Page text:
An Aromatherapist's Take On Netflix's (Un)Well Documentary About Essential Oils
If you’re anything like me, you jumped to watch episode one of Netflix’s (Un)Well documentary. Titled Essential Oils, the episode takes a look at two camps in the essential oil community and if you’ve been a part of the essential oil world for any amount of time, you’re likely familiar with these two sides of aromatherapy.
On one side, they show those who believe essential oils can be used to cure almost everything, that essential oils can be used profusely and that one can benefit from ingesting essential oils casually. Those that fall in this camp are MLM distributors and an essential oil blogger.
On the other hand, the documentary looks at those who take a conservative approach to how essential oils can benefit people, who don’t view aromatherapy as a cure but rather a complement to traditional medicine and who advocate against the casual use of essential oils. They also include two women who once belonged to essential oil MLMs but departed due to financial loss and even severe injury from advice given by others within the MLM.
While some have voiced that the documentary did not take a stance on either side, I think the documentary’s title paired with what I believe was a negative portrayal of those who use essential oils liberally, revealed their stance sufficiently. Arguments made by these essential oil users were almost always followed by rebuttals from credible industry professionals or by those who’d suffered from the MLM industry.
For example, an essential oil distributor belonging to an MLM claims that essential oils cured her brain tumor when she was a girl. Her personal testimony is a part of what has led her to become such a successful distributor. She is a critic of Western medicine and big pharma and believes that there is an essential oil for “99.9%” of issues. Later she is shown speaking with someone from her “downline” who is struggling to recruit more distributors. The woman encourages her to trudge on.
Later in the episode, a different woman and an attorney speak about an essential oil MLM being an illegal pyramid scheme due to so few making money from selling the oils and products. They’re of the belief that the only way to become profitable from these MLMs is actually by recruiting more people to become distributors. This in turn leaves one to question the motives of the latter woman. Is she seeking to help people better their lives by introducing them to essential oils, or to recruit more distributors and keep up her “six-figure” paycheck? And what does this say about the MLMs?
In another instance, an aromatherapy blogger is introduced. He is shown spraying a mixture of “Peppermint and Clove” onto his young children, including in their faces. In his interview, he states that his family uses essential oils liberally and throughout the day by way of diffusers, hand soap, lotion, culinary use. “They’re everywhere,” he states. He is a strong proponent of using essential oils internally and uses the fact that essential oils are used as food flavorings (alluding to the FDA’s GRAS list) as justification for ingesting oils. The blogger also states that there is a lot of evidence backing essential oils’ ability to help people “in a variety of ways.”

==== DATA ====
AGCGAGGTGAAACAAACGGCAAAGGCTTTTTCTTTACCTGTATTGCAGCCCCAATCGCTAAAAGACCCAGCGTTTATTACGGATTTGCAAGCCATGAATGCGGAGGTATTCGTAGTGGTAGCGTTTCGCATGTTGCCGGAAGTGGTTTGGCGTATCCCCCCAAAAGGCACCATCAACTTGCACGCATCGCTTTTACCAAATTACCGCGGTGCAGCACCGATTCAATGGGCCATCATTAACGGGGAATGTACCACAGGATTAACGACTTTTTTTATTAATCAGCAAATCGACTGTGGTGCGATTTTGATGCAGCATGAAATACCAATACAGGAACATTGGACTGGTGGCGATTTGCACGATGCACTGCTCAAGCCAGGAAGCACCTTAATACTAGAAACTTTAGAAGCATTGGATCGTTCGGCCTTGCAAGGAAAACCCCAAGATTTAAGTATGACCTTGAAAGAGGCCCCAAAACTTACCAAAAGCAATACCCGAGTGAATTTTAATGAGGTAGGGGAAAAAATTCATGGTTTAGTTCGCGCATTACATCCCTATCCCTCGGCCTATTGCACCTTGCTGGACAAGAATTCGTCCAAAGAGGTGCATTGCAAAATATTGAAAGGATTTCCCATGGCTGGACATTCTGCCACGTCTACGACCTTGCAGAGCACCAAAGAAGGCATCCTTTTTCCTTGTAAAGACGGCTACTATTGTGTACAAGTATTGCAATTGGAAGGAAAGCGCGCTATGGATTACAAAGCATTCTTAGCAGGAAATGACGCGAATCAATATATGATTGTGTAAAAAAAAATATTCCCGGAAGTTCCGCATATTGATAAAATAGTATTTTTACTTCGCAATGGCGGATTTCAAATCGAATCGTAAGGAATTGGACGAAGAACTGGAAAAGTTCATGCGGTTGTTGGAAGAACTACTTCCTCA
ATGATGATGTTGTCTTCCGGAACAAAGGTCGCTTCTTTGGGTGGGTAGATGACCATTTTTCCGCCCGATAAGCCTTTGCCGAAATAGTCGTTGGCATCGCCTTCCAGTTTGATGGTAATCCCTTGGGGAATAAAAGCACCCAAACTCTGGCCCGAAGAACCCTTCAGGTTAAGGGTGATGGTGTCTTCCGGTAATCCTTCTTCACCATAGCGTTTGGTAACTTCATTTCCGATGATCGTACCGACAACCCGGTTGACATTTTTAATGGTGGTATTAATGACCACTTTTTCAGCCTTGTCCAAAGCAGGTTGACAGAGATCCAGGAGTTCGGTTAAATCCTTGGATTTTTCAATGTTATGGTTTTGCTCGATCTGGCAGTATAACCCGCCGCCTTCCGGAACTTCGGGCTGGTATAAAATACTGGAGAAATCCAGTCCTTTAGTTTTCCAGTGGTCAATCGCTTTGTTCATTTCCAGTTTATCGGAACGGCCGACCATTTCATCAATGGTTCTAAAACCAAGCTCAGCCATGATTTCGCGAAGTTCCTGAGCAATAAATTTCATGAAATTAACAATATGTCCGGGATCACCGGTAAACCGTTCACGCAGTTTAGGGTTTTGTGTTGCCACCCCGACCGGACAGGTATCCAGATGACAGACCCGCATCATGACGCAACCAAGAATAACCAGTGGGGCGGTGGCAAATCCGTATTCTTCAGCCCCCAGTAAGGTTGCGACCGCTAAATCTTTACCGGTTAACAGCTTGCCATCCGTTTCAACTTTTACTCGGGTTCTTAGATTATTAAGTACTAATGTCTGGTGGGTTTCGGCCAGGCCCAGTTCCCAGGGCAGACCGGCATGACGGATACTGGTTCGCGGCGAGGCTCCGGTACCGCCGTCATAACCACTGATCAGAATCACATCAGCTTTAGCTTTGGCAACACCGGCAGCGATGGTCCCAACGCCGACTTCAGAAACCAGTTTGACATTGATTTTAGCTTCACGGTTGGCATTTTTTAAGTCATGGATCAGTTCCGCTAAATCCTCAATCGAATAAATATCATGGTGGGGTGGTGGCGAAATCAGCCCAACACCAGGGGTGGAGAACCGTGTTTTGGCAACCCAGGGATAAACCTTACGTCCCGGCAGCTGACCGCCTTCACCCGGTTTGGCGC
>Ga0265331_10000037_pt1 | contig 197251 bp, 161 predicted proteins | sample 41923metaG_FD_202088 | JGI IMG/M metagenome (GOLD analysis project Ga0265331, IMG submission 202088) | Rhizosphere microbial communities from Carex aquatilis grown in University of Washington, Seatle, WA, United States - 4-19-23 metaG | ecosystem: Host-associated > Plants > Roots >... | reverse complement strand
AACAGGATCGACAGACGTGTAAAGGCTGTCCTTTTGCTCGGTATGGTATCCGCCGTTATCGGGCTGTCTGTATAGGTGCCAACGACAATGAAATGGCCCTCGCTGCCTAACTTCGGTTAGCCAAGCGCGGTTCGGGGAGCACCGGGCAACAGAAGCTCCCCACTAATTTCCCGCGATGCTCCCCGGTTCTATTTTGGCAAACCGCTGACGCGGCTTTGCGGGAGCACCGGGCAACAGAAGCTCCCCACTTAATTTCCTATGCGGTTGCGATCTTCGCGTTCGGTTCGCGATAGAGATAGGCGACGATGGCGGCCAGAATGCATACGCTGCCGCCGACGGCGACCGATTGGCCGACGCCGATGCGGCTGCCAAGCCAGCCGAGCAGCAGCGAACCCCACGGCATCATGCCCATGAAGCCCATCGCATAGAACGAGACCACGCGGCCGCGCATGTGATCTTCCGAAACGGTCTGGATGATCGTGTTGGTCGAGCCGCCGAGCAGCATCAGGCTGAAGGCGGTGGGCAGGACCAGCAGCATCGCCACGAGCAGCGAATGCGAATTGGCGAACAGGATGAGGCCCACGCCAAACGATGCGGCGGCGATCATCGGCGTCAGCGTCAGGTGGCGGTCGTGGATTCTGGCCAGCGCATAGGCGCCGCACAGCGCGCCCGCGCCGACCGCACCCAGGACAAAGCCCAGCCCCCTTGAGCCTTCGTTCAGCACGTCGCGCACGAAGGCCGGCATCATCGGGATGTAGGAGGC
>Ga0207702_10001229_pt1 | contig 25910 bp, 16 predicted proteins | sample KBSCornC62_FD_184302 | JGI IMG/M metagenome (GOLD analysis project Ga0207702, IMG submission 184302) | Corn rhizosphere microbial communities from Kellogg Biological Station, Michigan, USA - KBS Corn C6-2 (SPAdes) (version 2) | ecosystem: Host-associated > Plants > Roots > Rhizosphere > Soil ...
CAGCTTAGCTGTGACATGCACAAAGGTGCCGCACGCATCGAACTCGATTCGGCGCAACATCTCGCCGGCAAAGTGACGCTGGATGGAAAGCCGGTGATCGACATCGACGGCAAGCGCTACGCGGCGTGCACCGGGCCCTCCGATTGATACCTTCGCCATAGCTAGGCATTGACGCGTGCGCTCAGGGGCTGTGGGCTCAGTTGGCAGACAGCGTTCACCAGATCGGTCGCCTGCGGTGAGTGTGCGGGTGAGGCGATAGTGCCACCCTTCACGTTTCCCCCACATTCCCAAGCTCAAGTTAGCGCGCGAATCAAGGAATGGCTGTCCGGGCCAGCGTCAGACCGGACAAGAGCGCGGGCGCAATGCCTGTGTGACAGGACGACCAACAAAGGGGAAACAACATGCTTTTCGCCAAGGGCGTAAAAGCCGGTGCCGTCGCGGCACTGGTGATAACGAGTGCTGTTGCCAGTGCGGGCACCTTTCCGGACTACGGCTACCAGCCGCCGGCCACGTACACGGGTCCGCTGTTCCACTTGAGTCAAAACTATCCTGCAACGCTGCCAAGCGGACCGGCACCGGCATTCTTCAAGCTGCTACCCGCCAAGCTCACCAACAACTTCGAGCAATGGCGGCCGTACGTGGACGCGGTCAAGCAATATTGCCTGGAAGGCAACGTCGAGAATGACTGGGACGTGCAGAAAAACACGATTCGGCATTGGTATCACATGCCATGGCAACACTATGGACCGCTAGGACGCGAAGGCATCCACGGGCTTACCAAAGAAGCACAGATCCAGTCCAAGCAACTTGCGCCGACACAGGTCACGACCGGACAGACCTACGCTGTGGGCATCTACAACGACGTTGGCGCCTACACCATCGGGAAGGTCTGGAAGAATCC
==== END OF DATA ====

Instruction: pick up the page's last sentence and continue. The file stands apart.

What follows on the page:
After his interview, essential oil educator Joy Bowles goes on to say that clinical evidence does not exist for what the blogger and distributor have claimed aromatherapy can do. She states that studies on the effects of essential oils on animals and cells don’t necessarily correlate to how essential oils affect humans. Joy goes so far as to say, “What [essential oil MLMs are] actually doing...is running the biggest experiment of human use of essential oils that we’ve ever seen–planet wide.” Furthermore, she insinuates that profuse essential oil use is unsafe and that true aromatherapy does not claim to cure anybody, but rather help people cope with different issues.
Aromatherapist Lora Cantele is also featured helping a mother who wishes to use aromatherapy for her daughter with autism. Throughout the episode, we see Cantele intaking the child’s needs, mixing different blends based on those needs, allowing the child to choose which blend she prefers and checking in on her client repeatedly. By the end of the episode, the child’s mother reveals that aromatherapy has improved her daughter’s behavior tremendously. Cantele also discusses what essential oils are and speaks on safe aromatherapy use. She states that “there are very few scenarios that I can name where it would be beneficial to ingest an essential oil. They can burn your mucous membrane over time and they can cause internal damage.”
Overall, I was very pleased with Un(W)ell’s coverage of aromatherapy. While essential oils might be popular in people’s homes, they’re not so popular in the media, so I get excited when they get this sort of publicity. It was fun to see so many familiar names, to watch certain things be brought to light and to see essential oils presented in such a format. By the end of the program, I was left wanting an entire series on essential oils that expands on the ideas presented and enlightens people on other issues in the industry.
Until that day comes, watch Un(Well) episode one and let us know your thoughts in the comments section.